Passport

Joe Biden: America's reassurer-in-chief

Anyone notice how you can describe almost any international trip by the vice president with the following madlib: "Vice President Joe Biden traveled to [U.S. ally] to reassure leaders that they had not been abandonded despite [larger foreign-policy priority.]"?

Check out these examples from the New York Times:

Vice President Joseph R. Biden Jr. left Washington on Tuesday for a three-day swing through Eastern Europe, hoping to reassure NATO allies that the United States has not abandoned them despite the decision to reshape a planned missile defense system.

-Peter Baker, Oct. 20

Wrapping up a diplomatic mission to Baghdad, Vice President Joseph R. Biden Jr. said Iraqi leaders told him privately that they feared President Obama had pushed Iraq “to the bottom of the shelf” to make way for other, more pressing concerns like the war in Afghanistan.

But, Mr. Biden said, he reassured them that was not the case.

-Sheryl Gay Stolberg, July 5

Vice President Joseph R. Biden Jr. will travel to Ukraine and Georgia after President Obama visits Moscow next month in a trip designed to reassure Russia’s embattled neighbors that the new administration will not abandon them as it seeks to improve ties with the Kremlin.

 -Peter Baker, June 22.

Vice President Joseph R. Biden Jr. arrived here for a seven-hour visit on Friday to assure Lebanese leaders that the sovereignty of this small but strategic Middle Eastern state would not be sacrificed in any future regional peacemaking efforts.

-Robert F. Worth, May 22

Mr. Biden met with top Bosnian leaders on Tuesday, on the first day of a trip through the Balkans that is intended to draw attention to the unfinished business in the region and the Obama administration’s commitment to helping the countries move beyond their recent history of violence and into the European mainstream.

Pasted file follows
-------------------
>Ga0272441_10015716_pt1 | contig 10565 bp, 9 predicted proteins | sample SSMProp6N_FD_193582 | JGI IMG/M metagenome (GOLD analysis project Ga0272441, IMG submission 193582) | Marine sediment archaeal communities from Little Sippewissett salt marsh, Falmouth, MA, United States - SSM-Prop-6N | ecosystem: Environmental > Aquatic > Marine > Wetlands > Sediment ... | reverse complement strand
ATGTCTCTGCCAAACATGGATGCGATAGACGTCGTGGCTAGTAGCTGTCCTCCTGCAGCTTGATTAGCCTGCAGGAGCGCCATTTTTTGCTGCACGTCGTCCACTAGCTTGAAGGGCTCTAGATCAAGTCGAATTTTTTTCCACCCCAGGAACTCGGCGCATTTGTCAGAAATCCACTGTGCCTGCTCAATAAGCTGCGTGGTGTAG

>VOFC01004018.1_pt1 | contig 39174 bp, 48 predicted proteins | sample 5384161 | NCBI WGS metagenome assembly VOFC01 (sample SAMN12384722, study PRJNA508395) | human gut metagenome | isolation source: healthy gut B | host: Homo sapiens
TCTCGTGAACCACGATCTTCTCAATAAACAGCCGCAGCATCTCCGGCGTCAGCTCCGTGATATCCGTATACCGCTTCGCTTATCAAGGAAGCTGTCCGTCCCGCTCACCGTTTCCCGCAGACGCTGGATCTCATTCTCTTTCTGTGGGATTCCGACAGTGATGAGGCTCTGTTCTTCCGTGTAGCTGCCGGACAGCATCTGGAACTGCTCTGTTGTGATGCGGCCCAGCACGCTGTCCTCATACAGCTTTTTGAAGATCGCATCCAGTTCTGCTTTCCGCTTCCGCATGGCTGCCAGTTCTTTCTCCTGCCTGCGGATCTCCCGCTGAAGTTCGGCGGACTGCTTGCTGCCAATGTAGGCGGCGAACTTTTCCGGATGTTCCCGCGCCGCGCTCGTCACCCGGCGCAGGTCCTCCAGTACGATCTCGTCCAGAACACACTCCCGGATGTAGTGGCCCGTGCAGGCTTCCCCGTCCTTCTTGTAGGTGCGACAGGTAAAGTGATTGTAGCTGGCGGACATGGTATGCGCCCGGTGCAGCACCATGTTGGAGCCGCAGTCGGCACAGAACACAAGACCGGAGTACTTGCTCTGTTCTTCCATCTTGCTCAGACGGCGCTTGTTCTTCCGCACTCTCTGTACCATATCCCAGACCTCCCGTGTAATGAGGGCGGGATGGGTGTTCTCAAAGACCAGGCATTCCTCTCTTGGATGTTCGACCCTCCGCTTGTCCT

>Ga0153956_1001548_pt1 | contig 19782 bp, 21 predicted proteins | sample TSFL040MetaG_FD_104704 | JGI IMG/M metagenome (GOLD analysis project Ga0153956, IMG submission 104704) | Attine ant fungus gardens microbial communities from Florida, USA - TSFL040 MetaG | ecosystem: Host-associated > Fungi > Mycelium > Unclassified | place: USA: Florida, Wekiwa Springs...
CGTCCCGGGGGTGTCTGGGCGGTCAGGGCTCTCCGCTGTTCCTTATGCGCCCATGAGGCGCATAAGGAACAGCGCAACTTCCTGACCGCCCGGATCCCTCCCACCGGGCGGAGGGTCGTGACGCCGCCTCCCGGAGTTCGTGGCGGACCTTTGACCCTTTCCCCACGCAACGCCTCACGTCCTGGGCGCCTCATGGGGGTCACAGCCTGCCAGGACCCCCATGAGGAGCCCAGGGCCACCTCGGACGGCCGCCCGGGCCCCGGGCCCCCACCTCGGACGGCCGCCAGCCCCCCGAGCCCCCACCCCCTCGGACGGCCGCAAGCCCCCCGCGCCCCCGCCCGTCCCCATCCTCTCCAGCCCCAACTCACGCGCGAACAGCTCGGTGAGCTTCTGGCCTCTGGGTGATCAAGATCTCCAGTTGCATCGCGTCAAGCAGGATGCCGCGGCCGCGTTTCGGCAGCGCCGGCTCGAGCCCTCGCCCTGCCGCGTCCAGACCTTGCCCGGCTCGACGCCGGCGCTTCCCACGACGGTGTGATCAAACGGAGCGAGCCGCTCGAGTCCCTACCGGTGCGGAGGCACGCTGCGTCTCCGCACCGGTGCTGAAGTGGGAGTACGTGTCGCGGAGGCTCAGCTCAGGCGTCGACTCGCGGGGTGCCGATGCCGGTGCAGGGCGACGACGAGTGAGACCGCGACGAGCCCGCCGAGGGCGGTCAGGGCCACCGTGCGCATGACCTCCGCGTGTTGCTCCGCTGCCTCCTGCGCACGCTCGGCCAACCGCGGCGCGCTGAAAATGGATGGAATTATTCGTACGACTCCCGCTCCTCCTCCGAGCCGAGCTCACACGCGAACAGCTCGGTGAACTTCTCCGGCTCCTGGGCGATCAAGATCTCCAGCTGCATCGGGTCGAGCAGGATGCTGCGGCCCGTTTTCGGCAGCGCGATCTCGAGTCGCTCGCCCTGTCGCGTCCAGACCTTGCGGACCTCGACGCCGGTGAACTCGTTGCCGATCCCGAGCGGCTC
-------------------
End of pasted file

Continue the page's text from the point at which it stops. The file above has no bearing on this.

The Balkans all but fell off the American agenda after the Sept. 11, 2001, attacks, and the ensuing wars in Afghanistan and Iraq. “We are back,” Mr. Biden said. “We will stand with you.”

 

-Nicholas Kulish, May 19.

Kulish loses some points for not using the word "reassure," but we'll cut him some slack since it was early in the adminsitration.  

It does make one wonder, at what point are U.S. allies no longer going to be reassured when Biden shows up?

Alex Wong/Getty Images

Passport

Why are scientists such bad spies?

It appears astrophysics isn't a good prerequisite for espionage. Hot off the heels of this month's arrest of an alleged al-Qaeda operative at the CERN lab, a U.S. scientist was brought down yesterday for trying to sell state secrets to Israel.

Stewart David Nozette, third from the left in the photo, once had top security clearance during his tenure with both the U.S. Department of Defense and NASA. While he worked in the George H.W. Bush administration, he had access to top secret and secret information about U.S. satellites. When approached by an undercover FBI agent, he offered to spill this information if Israeli intelligence could pony up the cash. (The sting's details are here)

The Department of Justice says Israel is in no way implicated in the sting, however Politico points out that Nozette said he expected to be contacted by Mossad at some point, and his former company, Israel Aircraft Industries, has had several employees charged with espionage.

In a statement, Nozette said he thought he was already working for Israeli intelligence while employed by Israel Aircraft Industries, as he thought they were a front. He will be in court today; if convicted, he could face life in prison.

These recent scientist-turned-spy stories remind one of when the two professions interfaced seamlessly.

STR/AFP/Getty Images